18

About 18 months ago, I found a published paper which plagiarised my work.

I initially contacted the journal editors, but they did not respond. I then contacted Elsevier, which publishes the journal. After a series of emails over several months I was forwarded a fairly cold response from an editor, which denied the issue with little apparent investigation (even though I had already presented detailed evidence of the plagiarised sections). I eventually contacted one of the authors who readily admitted the problem (the authors had previously attempted to plagiarise my work, but I caught this early because I was invited to peer-review that paper). The authors offered to request that the paper is retracted. However, I suspect that the authors have experienced the same issue I faced when trying to request action from the editors, and the paper is still available in published form online.

How should I proceed to deal with this situation? I have already tried contacting the journal editors and Elsevier via the "Contact us" link (http://www.sciencedirect.com/science/contactus), but this has been a waste of time.

This is not a well-respected journal within my field of work, so I could try to ignore it. But, as well as the obvious reasons why the paper should be retracted, it has already received a citation - which potentially could have been attributed to one of my original publications.

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    Since my usual advice here is "contact the journal and the editors", but you've actually done that already, I've tweaked your title to try and attract a bit more attention. +1 for a good question. – tonysdg Oct 29 '16 at 0:33
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    It seems very odd that a journal would refuse or delay retraction if the authors themselves are requesting it. I suspect the author you contacted might not be so keen on retracting that it might seem to you. Maybe the other authors are not enthusiastic either. Also, is the journal pay for publish? – Cape Code Oct 30 '16 at 7:47
  • @CapeCode It's possible that the authors did not actually contact the journal editors, but the lead author did delete the entry from their public Google Scholar profile - which I have verified. It is a pay-to-publish journal, so there may be case here for inclusion on the list of predatory publishers. – sblair Oct 30 '16 at 13:01
  • @sblair It's probably too soon to decide on just one event. But the pay to publish model does create and additional incentive not to retract the paper because the authors paid, possibly a large sum of money, to get it published and retracting now might meant that money is lost. – Cape Code Oct 31 '16 at 12:35
  • Can you tell, what happened at the end??? I am facing the same problem with one of my published articles. – user84130 Dec 7 '17 at 14:04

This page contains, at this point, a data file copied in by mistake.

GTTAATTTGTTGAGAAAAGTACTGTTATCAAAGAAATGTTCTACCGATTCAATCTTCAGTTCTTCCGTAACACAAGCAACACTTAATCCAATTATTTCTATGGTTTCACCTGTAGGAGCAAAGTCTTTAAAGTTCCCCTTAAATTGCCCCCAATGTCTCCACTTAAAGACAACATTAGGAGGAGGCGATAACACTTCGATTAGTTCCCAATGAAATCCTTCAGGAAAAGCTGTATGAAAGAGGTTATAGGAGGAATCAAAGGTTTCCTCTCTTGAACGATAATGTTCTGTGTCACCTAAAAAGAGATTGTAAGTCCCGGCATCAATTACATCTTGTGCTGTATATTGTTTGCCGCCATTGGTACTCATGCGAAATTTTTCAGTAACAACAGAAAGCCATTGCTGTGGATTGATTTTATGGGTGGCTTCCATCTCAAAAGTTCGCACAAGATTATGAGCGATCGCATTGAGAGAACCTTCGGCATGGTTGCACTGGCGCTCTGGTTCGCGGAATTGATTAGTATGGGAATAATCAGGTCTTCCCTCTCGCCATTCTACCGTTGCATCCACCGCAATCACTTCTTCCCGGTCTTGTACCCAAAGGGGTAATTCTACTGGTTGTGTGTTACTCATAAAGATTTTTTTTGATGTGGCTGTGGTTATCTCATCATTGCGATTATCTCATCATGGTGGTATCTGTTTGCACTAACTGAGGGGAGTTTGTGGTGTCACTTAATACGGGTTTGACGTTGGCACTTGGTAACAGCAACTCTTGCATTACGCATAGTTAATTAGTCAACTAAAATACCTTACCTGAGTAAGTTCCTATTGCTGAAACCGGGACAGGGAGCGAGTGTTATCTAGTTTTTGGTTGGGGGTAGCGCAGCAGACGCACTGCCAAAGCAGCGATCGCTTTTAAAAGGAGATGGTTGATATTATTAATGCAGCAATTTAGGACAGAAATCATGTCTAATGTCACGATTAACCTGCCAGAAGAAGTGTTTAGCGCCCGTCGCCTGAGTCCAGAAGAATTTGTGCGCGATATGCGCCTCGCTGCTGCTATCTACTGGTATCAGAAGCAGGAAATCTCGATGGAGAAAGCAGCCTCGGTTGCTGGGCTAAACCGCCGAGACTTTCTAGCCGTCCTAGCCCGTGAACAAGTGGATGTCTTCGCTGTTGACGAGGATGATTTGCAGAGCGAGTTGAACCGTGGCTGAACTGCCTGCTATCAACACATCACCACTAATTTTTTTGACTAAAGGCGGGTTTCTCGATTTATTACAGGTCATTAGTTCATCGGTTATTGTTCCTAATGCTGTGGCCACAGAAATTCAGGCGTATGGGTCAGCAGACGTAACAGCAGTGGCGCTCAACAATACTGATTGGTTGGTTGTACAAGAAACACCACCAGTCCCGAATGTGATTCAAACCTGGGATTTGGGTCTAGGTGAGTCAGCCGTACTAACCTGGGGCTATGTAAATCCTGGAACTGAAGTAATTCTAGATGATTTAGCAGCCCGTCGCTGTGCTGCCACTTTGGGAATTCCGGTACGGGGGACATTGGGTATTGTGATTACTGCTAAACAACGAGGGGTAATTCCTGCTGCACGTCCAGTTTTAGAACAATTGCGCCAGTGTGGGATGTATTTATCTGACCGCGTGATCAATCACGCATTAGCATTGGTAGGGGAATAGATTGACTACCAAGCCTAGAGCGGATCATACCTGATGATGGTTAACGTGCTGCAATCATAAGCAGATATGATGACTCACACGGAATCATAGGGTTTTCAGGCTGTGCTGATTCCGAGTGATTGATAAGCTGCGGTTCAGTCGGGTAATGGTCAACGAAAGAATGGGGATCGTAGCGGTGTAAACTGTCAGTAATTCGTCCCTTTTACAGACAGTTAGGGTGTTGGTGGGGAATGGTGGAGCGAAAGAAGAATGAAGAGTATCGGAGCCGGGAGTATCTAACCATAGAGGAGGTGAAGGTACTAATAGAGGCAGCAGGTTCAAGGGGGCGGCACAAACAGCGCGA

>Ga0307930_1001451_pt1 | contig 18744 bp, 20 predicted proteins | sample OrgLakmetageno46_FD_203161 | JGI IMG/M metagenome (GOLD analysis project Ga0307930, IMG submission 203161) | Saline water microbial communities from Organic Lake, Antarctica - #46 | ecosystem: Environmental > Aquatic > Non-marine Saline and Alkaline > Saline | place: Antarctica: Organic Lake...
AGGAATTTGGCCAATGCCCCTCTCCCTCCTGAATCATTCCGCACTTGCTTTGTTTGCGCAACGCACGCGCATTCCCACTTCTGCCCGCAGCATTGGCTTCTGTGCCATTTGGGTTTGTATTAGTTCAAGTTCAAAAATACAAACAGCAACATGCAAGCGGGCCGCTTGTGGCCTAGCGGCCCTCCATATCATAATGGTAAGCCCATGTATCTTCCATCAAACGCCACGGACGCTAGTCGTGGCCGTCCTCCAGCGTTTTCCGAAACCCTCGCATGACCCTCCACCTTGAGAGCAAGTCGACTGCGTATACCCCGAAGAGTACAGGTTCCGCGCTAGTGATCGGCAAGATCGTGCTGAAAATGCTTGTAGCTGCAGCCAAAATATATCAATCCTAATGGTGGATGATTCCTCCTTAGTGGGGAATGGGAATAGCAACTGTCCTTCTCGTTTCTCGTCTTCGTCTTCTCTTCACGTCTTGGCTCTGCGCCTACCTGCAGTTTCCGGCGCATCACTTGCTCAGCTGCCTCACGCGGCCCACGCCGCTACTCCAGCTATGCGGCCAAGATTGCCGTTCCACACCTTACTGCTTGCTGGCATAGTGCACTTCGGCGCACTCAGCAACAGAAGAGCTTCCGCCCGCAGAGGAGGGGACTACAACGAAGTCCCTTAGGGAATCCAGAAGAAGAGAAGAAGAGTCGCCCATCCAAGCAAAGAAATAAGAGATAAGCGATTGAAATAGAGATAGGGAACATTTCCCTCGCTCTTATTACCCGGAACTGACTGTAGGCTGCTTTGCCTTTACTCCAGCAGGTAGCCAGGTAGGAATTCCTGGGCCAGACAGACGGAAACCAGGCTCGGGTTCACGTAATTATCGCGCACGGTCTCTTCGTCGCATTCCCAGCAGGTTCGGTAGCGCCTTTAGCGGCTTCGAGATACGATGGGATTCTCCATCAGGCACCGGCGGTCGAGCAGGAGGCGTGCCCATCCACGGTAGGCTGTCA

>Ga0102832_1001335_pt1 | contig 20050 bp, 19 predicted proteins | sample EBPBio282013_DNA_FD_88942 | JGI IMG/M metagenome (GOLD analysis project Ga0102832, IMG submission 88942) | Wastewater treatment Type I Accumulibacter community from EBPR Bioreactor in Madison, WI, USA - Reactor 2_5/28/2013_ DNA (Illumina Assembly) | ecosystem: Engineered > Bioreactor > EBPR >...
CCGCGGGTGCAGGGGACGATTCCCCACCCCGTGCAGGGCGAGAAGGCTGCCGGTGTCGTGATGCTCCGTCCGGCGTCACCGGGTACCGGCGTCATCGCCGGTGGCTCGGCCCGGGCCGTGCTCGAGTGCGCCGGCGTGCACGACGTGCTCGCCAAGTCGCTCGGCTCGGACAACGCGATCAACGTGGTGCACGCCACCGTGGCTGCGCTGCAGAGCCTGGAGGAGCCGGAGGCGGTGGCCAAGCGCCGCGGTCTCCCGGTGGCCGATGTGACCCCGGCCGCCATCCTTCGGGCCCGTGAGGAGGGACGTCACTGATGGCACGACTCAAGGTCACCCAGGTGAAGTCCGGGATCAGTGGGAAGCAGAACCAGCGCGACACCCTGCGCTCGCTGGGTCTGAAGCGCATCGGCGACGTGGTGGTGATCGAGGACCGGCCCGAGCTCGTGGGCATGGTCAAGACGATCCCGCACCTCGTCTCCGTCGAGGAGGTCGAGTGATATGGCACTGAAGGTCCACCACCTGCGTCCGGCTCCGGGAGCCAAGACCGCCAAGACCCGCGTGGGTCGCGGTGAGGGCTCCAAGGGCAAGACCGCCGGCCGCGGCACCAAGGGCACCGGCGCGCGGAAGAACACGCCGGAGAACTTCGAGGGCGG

12

If you have tried the journal/publisher's complaint process without success, and you believe that the journal editors are not handling the matter according to commonly accepted publication ethics standards, you can contact COPE, the Committee on Publication Ethics. All Elsevier journals are members of COPE.

If a reader or an author has concerns about a member editor, journal or publisher which they wish to raise to the attention of COPE, they should email the COPE Membership Assistant and supply the following information:

  • A summary of the concerns in 500 words—this will be shared with the editor and/or publisher and thus the summary should be as clear as possible and provided in a polite tone.
  • An outline of the points within the COPE Code of Conduct which are relevant to the concerns.

Source: COPE: Contact Us

This flowchart explains how COPE handles complaints about member journals.

5

As others have mentioned, contacting the editors of the journal (and authors of the paper) is the recommended first step. However, since that didn't work ...

You can always take a "name and shame" approach.

One possible step is to write an official "letter to the editor". That is, not just a short unofficial, back-channel email to the editors, but a full on official letter of the form that would be typically published in the front part of the journal. This would indicate to the editors that you're serious about this issue, and are willing to stake your name and reputation on the accusations of plagiarism. -- Keep in mind, though, that the editors may decide not to publish your letter.

If the journal itself is not willing to be an outlet for informing readers about the plagiarism, you can seek alternative venues for it. Other journals are unlikely to be interested, but social media might be a possibility. I don't know about Elsevier, but many companies monitor places like Twitter, and respond in a more timely manner to issues raised there. If you post the information there (with the appropriate "@ mentions" to bring it to the journal's and Elsevier's attention) you may get more traction - particularly if you mention that approaching it through the standard channels didn't work. Again, you will want to do this "officially", from a Twitter account associated with your academic presence, rather than from a recreational, pseudonymous account.